What about when life hurts?
Can we call it grace then? When the friend has hurt your feelings? Or when voices collide like fireworks in the living room? When you hear that bedroom door, slamming to the raggedness that just happened?
When messy life happens — when the sparks fly — I am blind to grace.
But is it even there? Am I blind to grace? Or is grace just … plain … absent?
Can there really be grace in the middle of a mess?
When the doctor says there’s nothing more he can do.
Or when the spouse walks across the threshold that last time.
Or you get the phone call you always feared ever since you birthed her.
What about grace then? Can we find grace in days that bruise and bleed? How can we turn angst or sorrow upside-down to find grace? How can we find God in the broken and messy parts of our life?
Is it even possible? This is the question I ask God: “Lord, Can we trust You when life falls apart?”
“When bridges seem to give way, we fall into Christ’s safe arms, true bridge, and not into hopelessness. It is safe to trust.” — Ann Voskamp, author of One Thousand Gifts (p. 155)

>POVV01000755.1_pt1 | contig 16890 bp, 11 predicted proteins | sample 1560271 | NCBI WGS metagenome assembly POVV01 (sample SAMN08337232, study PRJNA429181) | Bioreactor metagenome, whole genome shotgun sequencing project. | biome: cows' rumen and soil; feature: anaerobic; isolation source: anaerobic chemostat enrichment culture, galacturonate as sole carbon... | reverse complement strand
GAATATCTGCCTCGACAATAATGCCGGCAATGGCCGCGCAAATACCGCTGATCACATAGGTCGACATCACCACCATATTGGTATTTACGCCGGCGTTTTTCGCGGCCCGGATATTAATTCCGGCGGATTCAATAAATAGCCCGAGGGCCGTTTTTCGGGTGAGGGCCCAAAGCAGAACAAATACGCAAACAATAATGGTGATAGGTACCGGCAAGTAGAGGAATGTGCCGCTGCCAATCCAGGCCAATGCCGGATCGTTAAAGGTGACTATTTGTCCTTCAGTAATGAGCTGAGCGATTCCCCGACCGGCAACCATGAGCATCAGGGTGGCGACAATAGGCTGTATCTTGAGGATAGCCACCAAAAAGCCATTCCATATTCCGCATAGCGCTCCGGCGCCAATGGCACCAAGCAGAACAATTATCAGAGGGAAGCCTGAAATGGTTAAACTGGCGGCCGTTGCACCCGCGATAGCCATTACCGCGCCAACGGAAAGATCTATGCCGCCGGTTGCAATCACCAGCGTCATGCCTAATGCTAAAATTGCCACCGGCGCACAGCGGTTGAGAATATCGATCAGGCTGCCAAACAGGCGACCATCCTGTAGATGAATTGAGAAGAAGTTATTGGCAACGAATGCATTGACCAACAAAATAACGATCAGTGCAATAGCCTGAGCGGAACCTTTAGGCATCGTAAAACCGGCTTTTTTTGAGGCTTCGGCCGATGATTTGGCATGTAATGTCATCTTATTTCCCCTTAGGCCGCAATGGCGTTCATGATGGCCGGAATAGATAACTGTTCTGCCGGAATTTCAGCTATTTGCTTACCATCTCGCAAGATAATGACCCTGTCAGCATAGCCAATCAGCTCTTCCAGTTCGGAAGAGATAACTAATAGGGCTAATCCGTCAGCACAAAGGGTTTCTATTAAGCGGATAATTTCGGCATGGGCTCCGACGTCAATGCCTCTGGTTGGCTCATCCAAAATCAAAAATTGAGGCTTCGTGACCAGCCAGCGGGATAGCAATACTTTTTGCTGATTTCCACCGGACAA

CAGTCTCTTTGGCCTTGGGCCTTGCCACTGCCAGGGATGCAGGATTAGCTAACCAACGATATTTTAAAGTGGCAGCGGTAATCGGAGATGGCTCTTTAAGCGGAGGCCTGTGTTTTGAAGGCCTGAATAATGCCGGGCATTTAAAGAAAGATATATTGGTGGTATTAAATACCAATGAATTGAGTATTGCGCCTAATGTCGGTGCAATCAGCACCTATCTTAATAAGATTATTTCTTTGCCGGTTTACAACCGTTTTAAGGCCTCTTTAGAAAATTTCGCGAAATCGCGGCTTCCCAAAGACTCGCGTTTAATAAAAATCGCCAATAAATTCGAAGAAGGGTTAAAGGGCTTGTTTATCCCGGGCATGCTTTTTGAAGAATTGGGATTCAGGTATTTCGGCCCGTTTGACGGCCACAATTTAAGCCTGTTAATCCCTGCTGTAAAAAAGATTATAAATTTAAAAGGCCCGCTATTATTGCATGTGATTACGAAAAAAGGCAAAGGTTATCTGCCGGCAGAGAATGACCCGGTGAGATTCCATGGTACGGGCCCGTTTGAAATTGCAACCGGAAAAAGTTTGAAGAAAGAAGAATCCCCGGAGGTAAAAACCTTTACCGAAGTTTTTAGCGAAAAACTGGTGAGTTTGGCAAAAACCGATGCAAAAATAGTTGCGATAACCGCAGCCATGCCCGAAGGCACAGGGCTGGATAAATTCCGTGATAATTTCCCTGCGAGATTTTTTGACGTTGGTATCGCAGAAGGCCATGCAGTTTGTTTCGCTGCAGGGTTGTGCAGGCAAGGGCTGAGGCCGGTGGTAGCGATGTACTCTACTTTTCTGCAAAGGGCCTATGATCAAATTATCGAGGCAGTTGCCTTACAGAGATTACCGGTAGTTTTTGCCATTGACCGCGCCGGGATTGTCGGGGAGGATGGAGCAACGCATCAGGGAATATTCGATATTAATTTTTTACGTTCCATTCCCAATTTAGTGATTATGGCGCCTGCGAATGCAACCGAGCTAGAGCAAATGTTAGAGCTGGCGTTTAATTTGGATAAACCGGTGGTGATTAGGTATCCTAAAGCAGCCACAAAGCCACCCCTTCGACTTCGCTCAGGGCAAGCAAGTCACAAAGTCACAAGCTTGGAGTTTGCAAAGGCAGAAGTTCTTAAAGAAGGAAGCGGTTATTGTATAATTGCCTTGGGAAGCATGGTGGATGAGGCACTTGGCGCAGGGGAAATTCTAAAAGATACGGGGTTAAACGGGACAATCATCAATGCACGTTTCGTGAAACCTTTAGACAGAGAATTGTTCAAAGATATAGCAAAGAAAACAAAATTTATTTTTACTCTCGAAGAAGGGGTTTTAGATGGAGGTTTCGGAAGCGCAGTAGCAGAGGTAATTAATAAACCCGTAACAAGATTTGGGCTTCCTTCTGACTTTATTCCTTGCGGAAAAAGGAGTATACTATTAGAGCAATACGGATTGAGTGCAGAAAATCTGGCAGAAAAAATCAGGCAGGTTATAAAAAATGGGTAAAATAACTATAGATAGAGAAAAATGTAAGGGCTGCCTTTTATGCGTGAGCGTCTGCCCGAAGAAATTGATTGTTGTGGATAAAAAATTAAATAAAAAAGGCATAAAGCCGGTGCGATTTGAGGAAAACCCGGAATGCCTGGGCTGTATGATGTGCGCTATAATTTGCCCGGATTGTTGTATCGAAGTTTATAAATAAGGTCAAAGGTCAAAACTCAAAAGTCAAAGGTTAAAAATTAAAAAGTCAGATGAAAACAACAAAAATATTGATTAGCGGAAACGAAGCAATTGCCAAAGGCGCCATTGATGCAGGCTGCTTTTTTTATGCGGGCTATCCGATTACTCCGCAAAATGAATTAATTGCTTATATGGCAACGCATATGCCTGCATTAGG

I read Ann’s words, again and again. I want to live these words in the messiest days.
I open my dictionary and find a definition for grace: “Unmerited divine assistance given to humans for regeneration or sanctification.”
So if we believe God is always here, sovereign and omnipresent,
And if we believe that God is divine and holy,
And if we believe that God is good,
(That he wouldn’t turn His back on us when we bruise and bleed,)
Then yes, grace – unmerited divine assistance — is right here.
I think of how my pastor-friend, Dave, has long described grace in this way, too. He says that Christians often try to put grace in a box. We want to believe that grace is delivered one way only: soft and billowy like cotton or sheets drying on the clothesline.
But sometimes, grace hurts. Sometimes, grace is rough, an abrasive like sandpaper, Dave says.
Sandpaper is a finishing tool that can turn an old dresser into a work of art, an antique tractor into something new again. When we rub against “Grace Like Sandpaper” might we be made new, too?
Yes, I think grace is here, even in this mess. I’m asking for eyes to see it.
How about you? How has grace been like sandpaper in your life?
(Photo: Sandpaper grace…)
Submitted in community with Ann, who asks: What does it look like to believe?